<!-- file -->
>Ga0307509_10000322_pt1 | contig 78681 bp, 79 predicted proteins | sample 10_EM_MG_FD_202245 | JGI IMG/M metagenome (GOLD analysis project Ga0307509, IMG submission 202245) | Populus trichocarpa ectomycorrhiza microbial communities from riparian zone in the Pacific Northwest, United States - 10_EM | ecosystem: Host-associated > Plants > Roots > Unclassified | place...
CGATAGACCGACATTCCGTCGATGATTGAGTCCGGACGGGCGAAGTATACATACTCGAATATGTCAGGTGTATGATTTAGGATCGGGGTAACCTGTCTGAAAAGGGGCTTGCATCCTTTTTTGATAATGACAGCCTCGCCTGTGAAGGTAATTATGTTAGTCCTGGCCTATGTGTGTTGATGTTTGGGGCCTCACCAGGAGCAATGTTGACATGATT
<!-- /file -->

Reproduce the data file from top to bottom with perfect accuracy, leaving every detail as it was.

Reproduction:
>Ga0307509_10000322_pt1 | contig 78681 bp, 79 predicted proteins | sample 10_EM_MG_FD_202245 | JGI IMG/M metagenome (GOLD analysis project Ga0307509, IMG submission 202245) | Populus trichocarpa ectomycorrhiza microbial communities from riparian zone in the Pacific Northwest, United States - 10_EM | ecosystem: Host-associated > Plants > Roots > Unclassified | place...
CGATAGACCGACATTCCGTCGATGATTGAGTCCGGACGGGCGAAGTATACATACTCGAATATGTCAGGTGTATGATTTAGGATCGGGGTAACCTGTCTGAAAAGGGGCTTGCATCCTTTTTTGATAATGACAGCCTCGCCTGTGAAGGTAATTATGTTAGTCCTGGCCTATGTGTGTTGATGTTTGGGGCCTCACCAGGAGCAATGTTGACATGATT